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Fox v. Vice, No. 10-114, 2011 BL 147883 (U.S. June 6, 2011) The Supreme Court recently held that where a plaintiff asserted frivolous civil rights claims pursuant to 42 U.S.C. § 1983 as well as non-frivolous state law claims, the fee-shifting provision in 42 U.S.C. § 1988 only entitled the defendants to recover attorney’s fees for costs that would not have been incurred “but for” the frivolous claims. Though occurring in the context of a police chief’s action against his campaign opponent rather than a traditional employment relationship, the Supreme Court’s ruling resolves a circuit split and provides important guidance to employers regarding their rights to seek attorney’s fees from employees who bring frivolous lawsuits under federal anti-discrimination statutes.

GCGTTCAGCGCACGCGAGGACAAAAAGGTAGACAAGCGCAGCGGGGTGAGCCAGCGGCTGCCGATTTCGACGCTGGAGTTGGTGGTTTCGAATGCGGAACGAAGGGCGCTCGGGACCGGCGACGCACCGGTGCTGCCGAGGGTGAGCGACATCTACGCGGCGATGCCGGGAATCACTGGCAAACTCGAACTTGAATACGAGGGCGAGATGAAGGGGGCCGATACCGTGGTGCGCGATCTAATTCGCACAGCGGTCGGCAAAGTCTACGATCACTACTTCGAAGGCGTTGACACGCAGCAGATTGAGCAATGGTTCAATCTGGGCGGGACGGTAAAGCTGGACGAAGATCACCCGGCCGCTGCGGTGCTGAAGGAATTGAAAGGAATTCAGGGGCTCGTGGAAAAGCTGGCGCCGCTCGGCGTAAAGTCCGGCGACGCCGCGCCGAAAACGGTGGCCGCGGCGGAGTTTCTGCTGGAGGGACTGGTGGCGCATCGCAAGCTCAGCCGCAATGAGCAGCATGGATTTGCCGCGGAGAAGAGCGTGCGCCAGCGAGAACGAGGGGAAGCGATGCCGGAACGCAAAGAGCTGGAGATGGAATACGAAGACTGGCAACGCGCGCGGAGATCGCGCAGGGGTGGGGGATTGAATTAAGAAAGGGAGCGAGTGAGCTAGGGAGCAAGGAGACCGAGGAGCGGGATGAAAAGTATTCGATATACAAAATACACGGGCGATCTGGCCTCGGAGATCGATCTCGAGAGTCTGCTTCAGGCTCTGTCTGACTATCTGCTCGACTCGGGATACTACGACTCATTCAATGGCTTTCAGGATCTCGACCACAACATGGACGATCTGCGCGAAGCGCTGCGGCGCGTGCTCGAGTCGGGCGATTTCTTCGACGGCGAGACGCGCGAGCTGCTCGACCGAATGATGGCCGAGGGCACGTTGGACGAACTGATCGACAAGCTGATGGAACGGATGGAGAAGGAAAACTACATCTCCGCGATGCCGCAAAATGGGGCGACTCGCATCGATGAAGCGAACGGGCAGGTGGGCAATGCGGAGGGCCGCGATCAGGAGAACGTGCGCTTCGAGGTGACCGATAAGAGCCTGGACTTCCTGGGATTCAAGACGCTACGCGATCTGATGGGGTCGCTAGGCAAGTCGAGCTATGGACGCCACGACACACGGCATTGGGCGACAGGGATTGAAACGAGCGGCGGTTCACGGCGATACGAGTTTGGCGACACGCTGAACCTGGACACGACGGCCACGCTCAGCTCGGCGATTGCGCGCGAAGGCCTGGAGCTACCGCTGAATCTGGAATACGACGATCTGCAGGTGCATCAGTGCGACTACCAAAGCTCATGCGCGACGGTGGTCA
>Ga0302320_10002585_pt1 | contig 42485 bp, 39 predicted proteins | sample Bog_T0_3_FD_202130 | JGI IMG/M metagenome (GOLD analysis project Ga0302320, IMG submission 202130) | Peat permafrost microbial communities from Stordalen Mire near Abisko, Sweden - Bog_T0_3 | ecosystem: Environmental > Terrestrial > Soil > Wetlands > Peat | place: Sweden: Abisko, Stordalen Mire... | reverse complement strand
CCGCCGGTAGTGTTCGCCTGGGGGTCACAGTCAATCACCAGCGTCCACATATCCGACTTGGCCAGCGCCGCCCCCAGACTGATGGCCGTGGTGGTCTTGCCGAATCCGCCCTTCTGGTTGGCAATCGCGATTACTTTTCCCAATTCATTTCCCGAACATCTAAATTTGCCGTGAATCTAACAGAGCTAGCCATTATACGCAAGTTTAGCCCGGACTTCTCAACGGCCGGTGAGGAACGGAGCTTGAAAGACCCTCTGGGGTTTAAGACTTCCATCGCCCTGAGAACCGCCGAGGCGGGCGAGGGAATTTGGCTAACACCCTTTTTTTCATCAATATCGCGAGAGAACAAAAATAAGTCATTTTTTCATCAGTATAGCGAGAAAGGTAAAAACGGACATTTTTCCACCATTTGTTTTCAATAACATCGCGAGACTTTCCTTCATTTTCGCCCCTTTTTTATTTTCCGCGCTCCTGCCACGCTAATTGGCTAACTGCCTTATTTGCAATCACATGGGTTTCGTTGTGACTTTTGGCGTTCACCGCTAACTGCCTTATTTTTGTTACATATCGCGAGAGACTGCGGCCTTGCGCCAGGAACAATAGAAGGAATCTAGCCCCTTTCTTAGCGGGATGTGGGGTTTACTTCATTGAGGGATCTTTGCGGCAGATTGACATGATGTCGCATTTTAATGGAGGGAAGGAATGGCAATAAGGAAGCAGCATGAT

Factual and Procedural HistoryIn 2005, Ricky Fox challenged the incumbent, Billy Ray Vice, in an election for chief of police in the town of Vinton, Louisiana. Fox alleged that Vice engaged in various “dirty tricks” in an effort to force him out of the race, including sending an anonymous letter to Fox threatening to publish damaging charges against him if he remained a candidate. Vice also arranged for a third party to publicly accuse Fox of using racial slurs and then to file a criminal complaint against Fox repeating those allegations. When prosecutors ignored the criminal complaint, Vice leaked it to the press. Fox nevertheless won the election and Vice was ultimately convicted of criminal extortion for his conduct. Fox filed suit in Louisiana state court against Vice and the town of Vinton, asserting defamation and other state law claims, as well as § 1983 claims, including interference with his right to seek public office. The defendants removed the case to the United States District Court for the Western District of Louisiana on the basis of Fox’s § 1983 claims. When defendants moved for summary judgment on Fox's federal claims, Fox conceded that the claims were "no[t] valid," and the district court accordingly dismissed them with prejudice. Fox v. Vice, No. 2:06-cv-00135, 2007 BL 194131 (W.D. La. Oct. 16, 2007). The court then granted defendants’ motion for attorney's fees, holding that Fox's federal claims were frivolous, but did not require defendants to distinguish between the costs of their attorneys’ work on the frivolous federal claims and the non-frivolous state law claims. Fox v. Vice, No. 2:06-cv-00135, 2008 BL 212278(W.D. La. Sept. 21, 2008). The Fifth Circuit affirmed and the Supreme Court granted certiorari.